On the opposition players try intimidating him with their eyes: “Yes, often. The truth is that it makes me laugh. It’s true and it’s even funny. You meet a defender who does things like that and then sees that it’s no use. So he taps me on the shoulder and basically says, ‘Go ahead, take it easy…’. 

“A defender might want to impress me. I tell him: ‘Look, you can hit me, but go to the ball’. Let’s play football. I’m not interested in going forward. I don’t like going in there, and I don’t want to. I have seen the aggression in the eyes of the defenders before, yes, unpleasant. But it’s nothing.”

On whether he looks at the goalkeeper as well: “I already see him before the games. I try to see where he is very good and where he is not so good. That can help.”

On what he hears on the pitch: “All. The fans, the teammates, the ball, the coaches talking… everything. I hear every sound clearly. And I’m paying attention to everything. (He points to his right ear and his head.) Everything goes in. It’s like a concert.”

On whether he listens to Carlo Ancelotti during matches: “No. It is more gestural. You already feel it when he’s not happy. He often says to me: ‘What are you doing?’ He says it in general for the whole team. We have a good connection. 

“Mourinho, he talked a lot. But they were other times, another football and with more tension. He did it by shouting, cheering, a bit of everything. It can be pleasant or unpleasant. But he is still one of the best coaches I’ve ever had. When Zizou is not happy, you hear and feel it too!”

Benzema shares a special relationship with Ancelotti and Zidane (Photo by Gonzalo Arroyo Moreno/Getty Images)

On how he perceives public opinion: “It is important, it influences you. For example, you receive the ball, you miss a dribble, or a shot. If they whistle at you, it’s complicated. But if it cheers you up, what do you do? The next ball that does not enter, you try again. And the next ball you touch is the same and possibly you score.”

On how he is a football player for football lovers: “I grew up with this football of lovers and connoisseurs of football. Because that’s how I saw it. In my childhood, I grew up with FC Nantes (Le Jeu Nantaise), the one-touch game, and the fast movements. 

And then, in my neighbourhood, I grew up with older kids, six or seven years older, stronger, and faster than me. See fast, think fast, act fast.”

On whether he hears silence in the pitch: “Yes, when I’m about to take a penalty, for example. Let’s take City’s in the second leg (Champions League semi-final, 3-1). There was a lot of noise and it was in my ears. It was like being on an airplane.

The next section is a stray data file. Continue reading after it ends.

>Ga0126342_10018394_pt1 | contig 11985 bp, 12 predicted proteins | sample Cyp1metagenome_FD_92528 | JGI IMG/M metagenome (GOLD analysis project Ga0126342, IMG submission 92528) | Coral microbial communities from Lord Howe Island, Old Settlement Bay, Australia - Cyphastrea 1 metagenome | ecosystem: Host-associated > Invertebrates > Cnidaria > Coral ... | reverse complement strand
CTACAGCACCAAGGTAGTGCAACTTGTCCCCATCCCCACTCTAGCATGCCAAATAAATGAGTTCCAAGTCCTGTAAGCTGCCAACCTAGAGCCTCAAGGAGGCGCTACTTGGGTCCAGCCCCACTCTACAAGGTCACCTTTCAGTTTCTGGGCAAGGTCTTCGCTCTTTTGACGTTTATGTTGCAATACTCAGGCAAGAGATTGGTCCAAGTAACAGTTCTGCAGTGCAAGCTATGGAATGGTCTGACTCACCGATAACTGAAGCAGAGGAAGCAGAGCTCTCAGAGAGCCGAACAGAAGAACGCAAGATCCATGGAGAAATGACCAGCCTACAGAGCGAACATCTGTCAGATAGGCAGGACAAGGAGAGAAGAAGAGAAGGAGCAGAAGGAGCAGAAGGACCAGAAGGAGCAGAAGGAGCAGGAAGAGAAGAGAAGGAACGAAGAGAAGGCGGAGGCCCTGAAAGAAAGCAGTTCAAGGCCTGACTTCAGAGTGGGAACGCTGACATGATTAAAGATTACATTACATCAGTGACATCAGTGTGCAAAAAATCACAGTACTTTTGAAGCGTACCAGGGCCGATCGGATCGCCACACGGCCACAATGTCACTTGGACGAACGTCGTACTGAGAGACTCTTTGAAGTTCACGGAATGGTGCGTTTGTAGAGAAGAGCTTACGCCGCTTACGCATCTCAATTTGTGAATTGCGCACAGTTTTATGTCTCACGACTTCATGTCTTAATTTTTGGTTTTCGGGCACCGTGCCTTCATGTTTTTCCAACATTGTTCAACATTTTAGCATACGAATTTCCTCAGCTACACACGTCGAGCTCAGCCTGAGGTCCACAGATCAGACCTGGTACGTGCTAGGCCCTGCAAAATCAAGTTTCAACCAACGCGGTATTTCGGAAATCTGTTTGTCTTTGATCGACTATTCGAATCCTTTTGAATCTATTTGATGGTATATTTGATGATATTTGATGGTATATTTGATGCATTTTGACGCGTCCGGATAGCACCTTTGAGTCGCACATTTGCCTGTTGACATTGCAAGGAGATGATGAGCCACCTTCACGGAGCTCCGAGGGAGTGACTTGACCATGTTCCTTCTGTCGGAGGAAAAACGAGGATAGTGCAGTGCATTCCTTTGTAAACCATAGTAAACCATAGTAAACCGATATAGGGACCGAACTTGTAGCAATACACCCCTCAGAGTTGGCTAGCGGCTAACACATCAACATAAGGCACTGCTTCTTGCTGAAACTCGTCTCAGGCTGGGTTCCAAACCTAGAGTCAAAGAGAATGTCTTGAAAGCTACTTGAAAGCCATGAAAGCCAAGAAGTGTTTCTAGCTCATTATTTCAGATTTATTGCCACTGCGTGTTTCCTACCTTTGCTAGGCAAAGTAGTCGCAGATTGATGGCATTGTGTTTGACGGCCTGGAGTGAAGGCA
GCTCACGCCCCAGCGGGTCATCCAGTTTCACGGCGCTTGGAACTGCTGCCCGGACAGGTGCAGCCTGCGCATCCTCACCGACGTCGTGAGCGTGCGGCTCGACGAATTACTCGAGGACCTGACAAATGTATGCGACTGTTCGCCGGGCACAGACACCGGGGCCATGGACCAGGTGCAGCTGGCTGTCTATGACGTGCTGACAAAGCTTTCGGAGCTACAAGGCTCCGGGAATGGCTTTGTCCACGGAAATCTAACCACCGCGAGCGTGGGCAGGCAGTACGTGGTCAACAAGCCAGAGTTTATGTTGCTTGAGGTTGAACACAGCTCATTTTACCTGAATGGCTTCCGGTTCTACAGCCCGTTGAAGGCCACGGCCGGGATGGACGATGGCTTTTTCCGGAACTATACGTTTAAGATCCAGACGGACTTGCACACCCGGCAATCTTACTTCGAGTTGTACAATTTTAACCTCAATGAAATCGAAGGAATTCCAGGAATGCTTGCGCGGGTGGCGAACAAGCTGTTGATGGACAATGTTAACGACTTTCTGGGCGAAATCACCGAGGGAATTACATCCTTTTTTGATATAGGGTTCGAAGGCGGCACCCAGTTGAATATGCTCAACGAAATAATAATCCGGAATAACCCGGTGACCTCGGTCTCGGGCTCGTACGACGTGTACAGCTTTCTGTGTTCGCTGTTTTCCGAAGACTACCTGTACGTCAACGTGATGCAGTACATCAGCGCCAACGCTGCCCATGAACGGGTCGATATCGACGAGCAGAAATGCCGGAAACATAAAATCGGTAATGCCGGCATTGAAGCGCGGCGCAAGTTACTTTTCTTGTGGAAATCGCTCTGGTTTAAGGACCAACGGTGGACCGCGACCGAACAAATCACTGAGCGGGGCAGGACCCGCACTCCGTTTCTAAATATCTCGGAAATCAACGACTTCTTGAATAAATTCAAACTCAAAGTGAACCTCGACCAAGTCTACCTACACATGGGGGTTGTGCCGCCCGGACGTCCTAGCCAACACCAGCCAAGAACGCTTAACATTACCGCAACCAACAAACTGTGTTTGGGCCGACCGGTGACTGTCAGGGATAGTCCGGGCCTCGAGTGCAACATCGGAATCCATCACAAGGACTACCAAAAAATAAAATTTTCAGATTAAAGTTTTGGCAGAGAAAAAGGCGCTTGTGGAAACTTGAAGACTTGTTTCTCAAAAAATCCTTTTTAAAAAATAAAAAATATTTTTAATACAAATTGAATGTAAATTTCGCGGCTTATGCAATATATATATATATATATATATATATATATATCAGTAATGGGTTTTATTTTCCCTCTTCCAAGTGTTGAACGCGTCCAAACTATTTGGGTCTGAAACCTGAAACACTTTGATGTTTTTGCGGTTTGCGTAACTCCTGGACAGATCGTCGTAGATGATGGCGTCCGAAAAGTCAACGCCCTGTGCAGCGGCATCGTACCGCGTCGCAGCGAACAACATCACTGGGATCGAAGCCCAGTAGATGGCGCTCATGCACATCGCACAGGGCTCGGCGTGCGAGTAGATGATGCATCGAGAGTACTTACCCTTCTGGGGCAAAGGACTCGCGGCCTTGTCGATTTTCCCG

I managed to concentrate and then I started the run. There is no more noise, just a few claps, very softly. It’s the people talking or the security guard. But I didn’t hear anything.”

On hearing whistles from the stands: “Yes, at the Bernabéu, in the French team, even in Lyon, and it’s difficult. Because it is your public. They come over time and that means you haven’t done the right thing for a certain period. 

“You have to say to yourself, ‘What can I do to get out of this? Do I continue like this, lose confidence, get scared, become an ordinary player, and get whistled all the time? Or do I take over, because I know my quality, and make sure they applaud me? You have to choose. 

“There were whistles that gave me a headache. You have to try not to contaminate your head. It’s tricky, but it can also get you higher.”

On being a player who is crazy about football: “Yes I think so. Because my game is simple. If you take the panenka against City (semi-final first leg), when I talk about it with my little brother, he tells me: ‘You’re crazy! But why?’.

“Before, I missed two penalties in a single game, I shouldn’t have taken it and now we’re in the semi-finals, 4-2, and I make a panenka. It was not extravagant. For me, it was simple, so I had to do it. In the previous game, when I shot to the right, my strong side, the goalkeeper had saved two penalties. 

“Shoot right? That’s out. On the left? I don’t know. Actually, I said to myself, I’m going to do a ‘Zizou’! That’s what I had in mind. Playing football is about doing simple things that seem complicated.”

On whether the Ballon d’Or has a taste of revenge: “Revenge? No. I have been nominated for a long time (in 2008 for the first time) but, in the end, I was always too far away, although I could have been higher at times. But don’t worry, I told myself, to each his own. Last year, we didn’t win anything collectively, I finished fourth.